This is the case of a 70-year-old male who underwent a PSG in a Florida facility and was diagnosed with severe OSA. His respiratory disturbance index (RDI) was 31 and the patient reported normally sleeping in the supine position. The patient underwent a split-night protocol, but was CPAP-intolerant and complained of claustrophobia. He underwent bypass surgery over two years ago. The patient is 6’1″ tall, weighs 216 lbs, with a neck size of 17.5″ and BMI of 28.5.
Seeking an Alternative
Seeking an alternative to CPAP, the patient arranged to have an overnight MediByte baseline test performed while on vacation. He hoped an oral appliance might prove effective and more comfortable. The MediByte is a simple to use and reliable Type 3 portable monitoring device for diagnosing snoring and apnea in the comfort of the patient’s home. The patient self-applied the sensors, wore the MediByte on the sternum overtop clothing. The unit was programmed to start and stop automatically. The following parameters were recorded: Airflow (oronasal cannula pressure), Snoring (oronasal cannula pressure), Oronasal airflow (thermistor), Chest RIP effort, Abdomen RIP effort, SUM, internal Body Position sensor, Audio (microphone), Volume (microphone), SpO2, and Pulse Rate.
Results from the baseline night confirmed severe OSA with an RDI of 38, mostly a combination of obstructive apneas and hypopneas, with a few central events. Total recording time for night one was seven hours and 47 minutes. Time between 90% to 100% SpO2 was 89.5% of the entire night, between 80% to 90% was 10.3%, and time below 80% was 0.2%. The number of desaturations of 4% or greater was 262 with this index of
33.6. The total number of respiratory disturbances during the night was 298 (i.e., combination of obstructive, central, and mixed apneas plus hypopneas), with the vast majority being obstructive apnea in nature. Based on both the laboratory PSG and the home sleep test (HST), it was concluded this individual suffered from unambiguous obstructive apnea hypopnea syndrome and was an oral appliance candidate given his CPAP intolerance.
Oral Mandibular Advancement Device
Prior to night two, a Silent Sleep mandibular advancement oral appliance was fitted for use on a trial basis. Fitting time was approximately five minutes. The goal of combining a second MediByte test with the Silent Sleep was to determine whether an oral appliance would be a viable alternative to CPAP. The Silent Sleep appliance, which is cleared by the FDA for the treatment of snoring and sleep apnea, was invented by Dr. Jamison Spencer, DDS, and is also sold by BRAEBON. The appliance is very comfortable, inexpensive, and ideal for trial use to evaluate the efficacy of an oral appliance prior to ordering a more expensive custom appliance. Unlike other temporary oral appliances, which use thermodeformable material (i.e., boil & bite appliances), the Silent Sleep uses vinyl polysiloxane resilient denture liner and is easily custom fitted for each patient. The denture liner is injected into the Silent Sleep appliance tray using the equivalent of a caulking gun, the patient bites into the appliance in the protruded position, and the material cures in about two minutes providing a custom oral appliance ready for immediate use. There is nothing to boil and no risk of injury due to hot temperatures. After trimming, the appliance provides ample room to position the tongue anteriorly and allows modest lateral movement. Speaking, drinking, and mouth breathing are all easily accomplished with this appliance.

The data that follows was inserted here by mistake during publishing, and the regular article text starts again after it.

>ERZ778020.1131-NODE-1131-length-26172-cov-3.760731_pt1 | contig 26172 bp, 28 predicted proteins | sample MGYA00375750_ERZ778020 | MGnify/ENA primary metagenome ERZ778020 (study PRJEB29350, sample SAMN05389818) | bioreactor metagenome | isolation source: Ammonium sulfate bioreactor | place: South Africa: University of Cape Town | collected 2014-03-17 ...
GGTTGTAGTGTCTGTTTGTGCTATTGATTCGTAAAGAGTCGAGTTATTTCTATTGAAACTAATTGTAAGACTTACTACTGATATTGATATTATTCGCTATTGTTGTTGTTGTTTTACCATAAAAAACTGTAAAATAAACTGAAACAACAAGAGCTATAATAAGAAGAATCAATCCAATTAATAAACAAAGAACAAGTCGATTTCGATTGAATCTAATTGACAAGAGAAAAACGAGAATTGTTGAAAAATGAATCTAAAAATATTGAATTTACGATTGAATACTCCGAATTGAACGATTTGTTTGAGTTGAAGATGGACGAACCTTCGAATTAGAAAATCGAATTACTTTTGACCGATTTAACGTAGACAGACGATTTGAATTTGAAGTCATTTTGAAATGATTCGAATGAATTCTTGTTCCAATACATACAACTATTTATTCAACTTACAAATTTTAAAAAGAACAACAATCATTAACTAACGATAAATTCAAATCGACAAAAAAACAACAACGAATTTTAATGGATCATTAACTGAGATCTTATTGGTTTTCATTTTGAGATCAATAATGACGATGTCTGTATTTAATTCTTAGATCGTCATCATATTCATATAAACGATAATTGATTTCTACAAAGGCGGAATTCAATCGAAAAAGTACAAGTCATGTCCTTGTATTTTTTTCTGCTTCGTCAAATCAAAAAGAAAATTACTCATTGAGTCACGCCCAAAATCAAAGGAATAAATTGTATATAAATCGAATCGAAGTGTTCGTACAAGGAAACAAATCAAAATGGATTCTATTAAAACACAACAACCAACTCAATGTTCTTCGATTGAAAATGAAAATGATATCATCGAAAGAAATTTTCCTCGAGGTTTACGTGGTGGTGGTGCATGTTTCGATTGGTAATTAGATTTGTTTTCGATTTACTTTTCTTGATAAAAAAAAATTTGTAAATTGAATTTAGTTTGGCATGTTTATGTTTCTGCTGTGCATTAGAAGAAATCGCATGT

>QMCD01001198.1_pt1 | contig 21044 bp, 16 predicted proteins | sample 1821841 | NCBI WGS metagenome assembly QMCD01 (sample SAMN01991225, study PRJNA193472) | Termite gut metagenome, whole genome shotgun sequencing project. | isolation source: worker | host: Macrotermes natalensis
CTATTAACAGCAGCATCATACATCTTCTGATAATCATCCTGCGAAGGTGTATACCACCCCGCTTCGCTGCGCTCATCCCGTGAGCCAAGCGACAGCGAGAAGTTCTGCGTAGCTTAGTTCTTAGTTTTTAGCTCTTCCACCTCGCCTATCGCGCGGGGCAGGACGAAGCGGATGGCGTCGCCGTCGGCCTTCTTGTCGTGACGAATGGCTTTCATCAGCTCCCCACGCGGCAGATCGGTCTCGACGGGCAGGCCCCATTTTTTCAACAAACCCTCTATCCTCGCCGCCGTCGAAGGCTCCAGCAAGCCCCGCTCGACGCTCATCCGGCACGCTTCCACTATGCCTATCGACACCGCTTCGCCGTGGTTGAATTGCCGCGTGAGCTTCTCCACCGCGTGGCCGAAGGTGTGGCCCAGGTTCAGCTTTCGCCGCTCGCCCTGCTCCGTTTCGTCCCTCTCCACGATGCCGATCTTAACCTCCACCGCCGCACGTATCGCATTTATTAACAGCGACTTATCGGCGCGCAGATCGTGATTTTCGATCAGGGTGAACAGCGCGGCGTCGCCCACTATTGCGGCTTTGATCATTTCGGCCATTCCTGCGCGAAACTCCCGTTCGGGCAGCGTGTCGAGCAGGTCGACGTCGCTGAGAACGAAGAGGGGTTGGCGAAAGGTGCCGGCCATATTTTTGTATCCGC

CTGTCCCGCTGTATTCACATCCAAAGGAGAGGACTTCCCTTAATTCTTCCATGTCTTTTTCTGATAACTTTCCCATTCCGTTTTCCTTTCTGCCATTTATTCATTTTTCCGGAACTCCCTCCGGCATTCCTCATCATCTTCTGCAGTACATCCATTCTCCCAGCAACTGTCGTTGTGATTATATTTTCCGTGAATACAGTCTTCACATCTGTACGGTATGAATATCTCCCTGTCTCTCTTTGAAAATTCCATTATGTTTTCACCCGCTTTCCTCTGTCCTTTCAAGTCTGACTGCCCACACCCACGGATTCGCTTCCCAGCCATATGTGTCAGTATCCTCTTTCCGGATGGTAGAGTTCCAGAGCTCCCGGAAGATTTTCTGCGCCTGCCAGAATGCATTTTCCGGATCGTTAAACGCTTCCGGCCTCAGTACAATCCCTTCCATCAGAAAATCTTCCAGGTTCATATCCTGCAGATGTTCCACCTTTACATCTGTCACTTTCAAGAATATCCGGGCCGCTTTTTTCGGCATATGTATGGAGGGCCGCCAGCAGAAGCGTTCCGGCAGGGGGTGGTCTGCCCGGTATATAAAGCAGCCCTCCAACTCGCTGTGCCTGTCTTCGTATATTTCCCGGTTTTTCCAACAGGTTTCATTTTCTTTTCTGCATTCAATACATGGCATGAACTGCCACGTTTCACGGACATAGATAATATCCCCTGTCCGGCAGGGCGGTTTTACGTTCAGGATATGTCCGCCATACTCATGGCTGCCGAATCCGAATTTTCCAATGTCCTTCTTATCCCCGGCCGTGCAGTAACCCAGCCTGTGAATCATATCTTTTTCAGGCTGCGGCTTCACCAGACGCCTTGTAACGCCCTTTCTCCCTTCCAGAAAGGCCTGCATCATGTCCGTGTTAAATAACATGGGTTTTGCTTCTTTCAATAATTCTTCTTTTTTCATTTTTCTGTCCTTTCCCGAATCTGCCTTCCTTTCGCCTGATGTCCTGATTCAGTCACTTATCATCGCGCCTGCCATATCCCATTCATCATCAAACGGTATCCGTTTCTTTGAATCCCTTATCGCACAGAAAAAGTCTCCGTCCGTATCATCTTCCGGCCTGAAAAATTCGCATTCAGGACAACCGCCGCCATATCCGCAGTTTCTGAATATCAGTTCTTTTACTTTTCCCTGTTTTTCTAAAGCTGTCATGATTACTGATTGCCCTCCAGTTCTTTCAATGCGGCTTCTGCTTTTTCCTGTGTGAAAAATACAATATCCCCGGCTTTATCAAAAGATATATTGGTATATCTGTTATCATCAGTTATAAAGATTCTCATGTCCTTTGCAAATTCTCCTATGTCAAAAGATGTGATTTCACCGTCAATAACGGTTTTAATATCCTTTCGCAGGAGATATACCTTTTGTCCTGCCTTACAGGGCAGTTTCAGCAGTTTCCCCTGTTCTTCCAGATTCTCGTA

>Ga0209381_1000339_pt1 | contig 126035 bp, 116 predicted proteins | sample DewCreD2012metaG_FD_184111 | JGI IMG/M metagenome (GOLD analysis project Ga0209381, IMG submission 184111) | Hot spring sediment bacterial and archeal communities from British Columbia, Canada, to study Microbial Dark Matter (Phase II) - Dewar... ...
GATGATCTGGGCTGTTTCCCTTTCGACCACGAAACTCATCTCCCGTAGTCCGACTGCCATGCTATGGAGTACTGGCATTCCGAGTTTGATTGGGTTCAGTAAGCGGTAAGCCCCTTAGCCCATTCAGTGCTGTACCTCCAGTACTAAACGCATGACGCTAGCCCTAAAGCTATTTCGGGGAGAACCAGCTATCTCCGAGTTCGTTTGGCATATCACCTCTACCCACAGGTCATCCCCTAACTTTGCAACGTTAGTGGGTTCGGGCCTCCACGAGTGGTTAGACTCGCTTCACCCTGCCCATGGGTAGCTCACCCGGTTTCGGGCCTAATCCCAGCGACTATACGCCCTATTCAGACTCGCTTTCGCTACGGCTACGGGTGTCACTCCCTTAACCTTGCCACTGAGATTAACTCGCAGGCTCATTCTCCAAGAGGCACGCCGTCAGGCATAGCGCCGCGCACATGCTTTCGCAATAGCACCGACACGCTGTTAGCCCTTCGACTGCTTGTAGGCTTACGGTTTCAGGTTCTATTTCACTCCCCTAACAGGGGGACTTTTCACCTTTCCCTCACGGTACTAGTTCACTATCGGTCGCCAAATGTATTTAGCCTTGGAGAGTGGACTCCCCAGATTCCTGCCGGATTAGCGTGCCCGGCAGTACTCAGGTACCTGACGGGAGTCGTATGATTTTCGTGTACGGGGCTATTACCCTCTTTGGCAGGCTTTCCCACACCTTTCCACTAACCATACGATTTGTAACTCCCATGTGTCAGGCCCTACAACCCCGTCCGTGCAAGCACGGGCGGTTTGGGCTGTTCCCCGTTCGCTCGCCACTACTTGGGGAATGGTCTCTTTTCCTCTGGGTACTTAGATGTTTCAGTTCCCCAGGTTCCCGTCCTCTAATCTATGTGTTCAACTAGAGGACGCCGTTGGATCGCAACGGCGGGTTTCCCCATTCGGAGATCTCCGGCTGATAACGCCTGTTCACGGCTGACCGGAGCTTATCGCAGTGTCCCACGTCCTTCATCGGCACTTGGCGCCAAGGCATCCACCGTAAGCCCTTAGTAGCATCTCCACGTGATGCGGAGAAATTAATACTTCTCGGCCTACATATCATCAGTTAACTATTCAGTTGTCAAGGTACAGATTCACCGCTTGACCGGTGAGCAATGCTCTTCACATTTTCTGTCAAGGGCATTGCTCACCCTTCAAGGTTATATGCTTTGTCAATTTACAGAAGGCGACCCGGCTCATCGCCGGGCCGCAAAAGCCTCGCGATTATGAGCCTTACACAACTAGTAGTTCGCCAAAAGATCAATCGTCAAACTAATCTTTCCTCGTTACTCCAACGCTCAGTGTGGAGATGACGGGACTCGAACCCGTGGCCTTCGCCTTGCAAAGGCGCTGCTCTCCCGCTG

Outcome and Recommendations
Two nights after the baseline test was performed, a second MediByte recording was conducted in the patient’s home, but during this second test the patient wore the Silent Sleep oral appliance. In this manner, side by side comparison of both baseline and treatment nights was easily performed. Total recording time for night two was 6 hours and 24 minutes. The outcome from the second MediByte recording while wearing the oral appliance was remarkable and impressive. The RDI was reduced to 11 from the original baseline of 38, with virtually all obstructive events occurring during the last hour of the night. SpO2 time between between 90% to 100% increased from the baseline night value of 89.5% to 97.2% of the entire second recording night. Time between 80% to 90% SpO2 decreased to 2.8 %, and there was no time below 80% SpO2. Furthermore, the total number of desaturations of 4% or greater was reduced to 61 (from 262) with an index of 9.5. The total number of respiratory disturbances during the second night dropped to 72 from a baseline of 298. The snoring volume graph showed a dramatic improvement in snoring and the SpO2 graph improved significantly (see Figures 1 and 2). The bed partner reported the quietest and most peaceful sleep in ten years, and the patient reported improved energy. The patient was referred for a permanent oral appliance and continues oral appliance therapy to this day.
In conclusion, the BRAEBON MediByte is a clinically valuable tool to monitor oral appliance therapy effectiveness. This case study clearly indicates the vital role temporary oral appliances may play in the proper management of sleep disordered breathing. The cost-effective application of MediByte recordings in conjunction with Silent Sleep treatment enables an efficient protocol for monitoring the effectiveness of oral appliance treatment for snoring and mild to moderate obstructive sleep apnea, or as an alternative to CPAP therapy.
Richard A. Bonato, Ph.D. Co-Founder and CEO BRAEBON Medical Corporation Kanata, Ontario
For more information regarding the MediByte go to www.braebon.com
For more information regarding the Silent Sleep go to www.mysilentsleep.com